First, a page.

THE METAL PIG 187
her foot, ordered him out of her house, and called him a most ungrateful good-for-nothing and a wicked boy ; and then, weeping, she kissed her little half-strangled Bellissima.
At this very moment the painter came upstairs, and here is the turning-point of the story.
In the year 1834 there was an exhibition in the Academy of Arts at Florence. Two pictures, placed side by side, collected a number of spectators. The smaller of the two represented a merry little boy who sat drawing, with a little white Spitz dog, curiously shorn, for his model; but the animal would not stand still, and was therefore bound by a string fastened to its head and its tail. There was a truth and life in this picture that interested every one. The painter was said to be a young Florentine, who had been found in the streets in his childhood, had been brought up by an old glove-maker, and had taught himself to draw. It was further said that a painter, now become famous, had discovered this talent just as the boy was to be sent away for tying up the favourite little dog of Madame, and using it as a model.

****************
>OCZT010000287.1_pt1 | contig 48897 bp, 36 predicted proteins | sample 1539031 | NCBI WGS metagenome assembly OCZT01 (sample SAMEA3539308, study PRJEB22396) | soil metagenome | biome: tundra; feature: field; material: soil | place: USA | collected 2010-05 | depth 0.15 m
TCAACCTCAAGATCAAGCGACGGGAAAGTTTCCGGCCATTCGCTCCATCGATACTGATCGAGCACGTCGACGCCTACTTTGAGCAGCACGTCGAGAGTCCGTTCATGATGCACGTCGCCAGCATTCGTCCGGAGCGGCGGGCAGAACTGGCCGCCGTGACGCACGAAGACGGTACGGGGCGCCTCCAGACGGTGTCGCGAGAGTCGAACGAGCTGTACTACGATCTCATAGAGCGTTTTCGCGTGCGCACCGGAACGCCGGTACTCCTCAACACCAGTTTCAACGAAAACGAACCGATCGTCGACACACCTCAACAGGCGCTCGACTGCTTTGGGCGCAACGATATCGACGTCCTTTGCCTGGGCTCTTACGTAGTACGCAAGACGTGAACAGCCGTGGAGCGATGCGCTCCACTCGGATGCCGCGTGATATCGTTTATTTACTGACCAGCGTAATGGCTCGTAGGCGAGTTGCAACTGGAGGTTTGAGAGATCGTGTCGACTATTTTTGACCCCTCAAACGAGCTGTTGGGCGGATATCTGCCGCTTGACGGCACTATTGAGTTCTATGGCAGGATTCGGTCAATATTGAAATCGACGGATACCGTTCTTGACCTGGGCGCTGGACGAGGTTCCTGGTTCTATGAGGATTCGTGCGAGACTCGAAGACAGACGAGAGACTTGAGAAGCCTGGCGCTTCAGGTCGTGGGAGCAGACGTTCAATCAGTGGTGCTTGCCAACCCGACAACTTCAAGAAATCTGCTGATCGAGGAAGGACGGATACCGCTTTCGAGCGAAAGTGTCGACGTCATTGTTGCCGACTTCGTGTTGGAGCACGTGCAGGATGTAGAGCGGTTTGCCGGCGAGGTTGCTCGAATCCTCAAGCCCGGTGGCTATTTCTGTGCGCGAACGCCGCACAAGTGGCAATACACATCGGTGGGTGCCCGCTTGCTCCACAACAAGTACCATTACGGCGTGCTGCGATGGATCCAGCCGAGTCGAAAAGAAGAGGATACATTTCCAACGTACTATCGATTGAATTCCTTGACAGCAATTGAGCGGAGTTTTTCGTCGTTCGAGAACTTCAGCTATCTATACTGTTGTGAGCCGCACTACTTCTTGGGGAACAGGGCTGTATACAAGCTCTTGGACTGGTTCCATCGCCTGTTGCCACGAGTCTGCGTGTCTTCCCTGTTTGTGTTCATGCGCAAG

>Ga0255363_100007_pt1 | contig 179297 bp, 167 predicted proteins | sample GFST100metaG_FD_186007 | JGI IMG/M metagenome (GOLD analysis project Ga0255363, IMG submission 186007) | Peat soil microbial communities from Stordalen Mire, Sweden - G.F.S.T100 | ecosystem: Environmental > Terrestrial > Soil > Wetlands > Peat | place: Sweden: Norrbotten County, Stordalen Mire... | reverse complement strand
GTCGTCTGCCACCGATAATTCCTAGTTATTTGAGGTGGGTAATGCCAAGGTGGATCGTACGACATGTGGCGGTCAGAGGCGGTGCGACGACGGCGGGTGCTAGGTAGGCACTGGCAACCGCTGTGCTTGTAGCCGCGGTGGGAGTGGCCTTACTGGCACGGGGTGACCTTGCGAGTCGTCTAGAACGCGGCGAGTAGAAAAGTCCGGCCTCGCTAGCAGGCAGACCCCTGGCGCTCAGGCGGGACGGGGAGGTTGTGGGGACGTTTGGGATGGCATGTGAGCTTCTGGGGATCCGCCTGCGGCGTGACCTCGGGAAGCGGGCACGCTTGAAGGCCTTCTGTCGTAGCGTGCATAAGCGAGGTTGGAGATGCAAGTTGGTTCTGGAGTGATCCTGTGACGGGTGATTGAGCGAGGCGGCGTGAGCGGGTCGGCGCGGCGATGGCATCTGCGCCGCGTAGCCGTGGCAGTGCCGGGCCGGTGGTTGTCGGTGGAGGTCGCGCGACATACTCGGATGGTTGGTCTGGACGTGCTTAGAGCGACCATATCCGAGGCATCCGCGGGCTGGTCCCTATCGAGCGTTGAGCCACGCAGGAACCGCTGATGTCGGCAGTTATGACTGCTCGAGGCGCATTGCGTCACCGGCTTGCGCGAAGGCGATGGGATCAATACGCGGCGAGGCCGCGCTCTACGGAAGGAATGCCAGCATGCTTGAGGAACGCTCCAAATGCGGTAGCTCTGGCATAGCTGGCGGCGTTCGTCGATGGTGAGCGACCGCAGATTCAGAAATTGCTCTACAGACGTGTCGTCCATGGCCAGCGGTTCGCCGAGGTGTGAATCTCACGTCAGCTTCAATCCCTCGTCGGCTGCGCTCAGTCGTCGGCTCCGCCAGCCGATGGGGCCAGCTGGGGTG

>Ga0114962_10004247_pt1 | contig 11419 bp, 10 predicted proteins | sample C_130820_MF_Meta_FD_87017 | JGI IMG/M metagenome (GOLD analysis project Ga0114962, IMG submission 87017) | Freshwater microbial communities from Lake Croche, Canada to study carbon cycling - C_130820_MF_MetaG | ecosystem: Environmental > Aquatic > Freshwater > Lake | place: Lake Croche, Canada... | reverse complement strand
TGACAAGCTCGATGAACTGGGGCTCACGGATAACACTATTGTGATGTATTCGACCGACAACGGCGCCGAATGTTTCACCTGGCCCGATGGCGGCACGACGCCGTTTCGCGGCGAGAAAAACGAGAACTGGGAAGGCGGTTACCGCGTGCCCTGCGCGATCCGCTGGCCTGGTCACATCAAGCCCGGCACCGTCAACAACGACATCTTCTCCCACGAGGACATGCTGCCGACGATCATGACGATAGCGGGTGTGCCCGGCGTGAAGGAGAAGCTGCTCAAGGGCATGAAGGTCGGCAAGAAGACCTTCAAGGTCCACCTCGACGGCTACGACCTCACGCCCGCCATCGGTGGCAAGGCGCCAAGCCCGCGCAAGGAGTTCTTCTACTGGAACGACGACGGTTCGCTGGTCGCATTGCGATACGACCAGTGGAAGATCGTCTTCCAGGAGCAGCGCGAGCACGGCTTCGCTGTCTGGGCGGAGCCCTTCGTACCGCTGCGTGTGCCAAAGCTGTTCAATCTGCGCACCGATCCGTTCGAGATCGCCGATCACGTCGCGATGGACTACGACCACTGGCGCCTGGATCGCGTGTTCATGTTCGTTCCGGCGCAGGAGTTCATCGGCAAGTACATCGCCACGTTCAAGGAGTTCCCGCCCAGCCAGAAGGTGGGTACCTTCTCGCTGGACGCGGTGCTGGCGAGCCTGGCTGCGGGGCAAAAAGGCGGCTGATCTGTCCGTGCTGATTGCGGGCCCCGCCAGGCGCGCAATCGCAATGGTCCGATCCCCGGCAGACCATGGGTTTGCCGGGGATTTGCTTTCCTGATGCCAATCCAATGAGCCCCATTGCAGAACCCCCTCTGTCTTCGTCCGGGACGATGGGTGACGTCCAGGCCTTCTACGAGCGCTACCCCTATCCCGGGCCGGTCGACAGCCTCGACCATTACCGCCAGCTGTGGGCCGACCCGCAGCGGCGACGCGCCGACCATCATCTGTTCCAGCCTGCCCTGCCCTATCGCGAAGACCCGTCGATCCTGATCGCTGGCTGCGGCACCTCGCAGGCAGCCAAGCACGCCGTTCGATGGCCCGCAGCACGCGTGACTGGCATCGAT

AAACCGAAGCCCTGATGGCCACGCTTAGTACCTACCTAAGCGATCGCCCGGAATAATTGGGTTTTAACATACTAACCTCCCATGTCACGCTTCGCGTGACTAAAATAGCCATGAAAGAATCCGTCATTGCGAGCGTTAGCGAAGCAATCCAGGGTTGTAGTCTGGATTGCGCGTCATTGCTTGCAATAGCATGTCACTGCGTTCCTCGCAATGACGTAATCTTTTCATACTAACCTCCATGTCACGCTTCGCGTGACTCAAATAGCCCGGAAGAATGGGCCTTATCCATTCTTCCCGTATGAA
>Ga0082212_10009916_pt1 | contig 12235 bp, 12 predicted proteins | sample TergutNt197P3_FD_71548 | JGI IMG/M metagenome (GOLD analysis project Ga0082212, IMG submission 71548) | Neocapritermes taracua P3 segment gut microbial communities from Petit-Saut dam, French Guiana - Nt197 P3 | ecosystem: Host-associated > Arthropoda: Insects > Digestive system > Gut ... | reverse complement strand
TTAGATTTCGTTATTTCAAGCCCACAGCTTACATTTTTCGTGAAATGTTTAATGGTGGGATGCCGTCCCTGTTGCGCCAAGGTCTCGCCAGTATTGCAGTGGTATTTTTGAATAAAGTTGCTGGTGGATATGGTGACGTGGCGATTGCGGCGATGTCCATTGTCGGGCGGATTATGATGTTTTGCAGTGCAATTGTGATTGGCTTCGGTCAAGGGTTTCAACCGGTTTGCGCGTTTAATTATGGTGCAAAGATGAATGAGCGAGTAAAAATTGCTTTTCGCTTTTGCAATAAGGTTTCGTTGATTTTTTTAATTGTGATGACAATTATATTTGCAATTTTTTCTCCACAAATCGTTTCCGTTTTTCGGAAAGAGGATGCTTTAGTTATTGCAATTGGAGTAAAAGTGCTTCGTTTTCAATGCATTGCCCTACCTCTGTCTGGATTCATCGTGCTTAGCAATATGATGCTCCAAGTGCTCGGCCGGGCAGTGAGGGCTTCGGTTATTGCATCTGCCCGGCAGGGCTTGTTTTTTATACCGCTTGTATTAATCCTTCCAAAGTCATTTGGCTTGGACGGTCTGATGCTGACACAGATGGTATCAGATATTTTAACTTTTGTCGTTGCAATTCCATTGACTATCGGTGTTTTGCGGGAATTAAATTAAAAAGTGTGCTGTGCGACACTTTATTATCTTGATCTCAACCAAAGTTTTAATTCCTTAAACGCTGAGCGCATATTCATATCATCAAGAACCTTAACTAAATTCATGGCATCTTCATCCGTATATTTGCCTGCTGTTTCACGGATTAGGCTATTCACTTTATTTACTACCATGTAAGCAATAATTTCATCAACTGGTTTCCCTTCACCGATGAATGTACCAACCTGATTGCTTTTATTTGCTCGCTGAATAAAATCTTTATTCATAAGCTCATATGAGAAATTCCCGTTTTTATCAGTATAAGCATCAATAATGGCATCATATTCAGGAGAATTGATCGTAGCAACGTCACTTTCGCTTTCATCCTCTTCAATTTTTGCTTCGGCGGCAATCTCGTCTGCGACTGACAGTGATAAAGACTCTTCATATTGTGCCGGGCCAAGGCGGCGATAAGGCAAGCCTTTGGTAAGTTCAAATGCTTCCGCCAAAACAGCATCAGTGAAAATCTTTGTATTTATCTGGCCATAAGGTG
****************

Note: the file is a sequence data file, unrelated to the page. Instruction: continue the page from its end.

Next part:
The glove-maker's boy had become a great painter: the picture proved this, and still more the larger picture that stood beside it. Here was represented only one figure, a handsome boy, clad in rags, asleep in the street, and leaning against the Metal Pig in the Porta Rossa street. All the spectators knew the spot. The child's arms rested upon the head of the Pig ; the little fellow was fast asleep, and the lamp before the picture of the Madonna threw a strong effective light on the pale delicate face of the child —it was a beautiful picture ! A great gilt frame surrounded it, and on one corner of the frame a laurel wreath had been hung ; but a black band wound among the green leaves, and a streamer of crape hung down from it. For within the last few days the young artist had—died !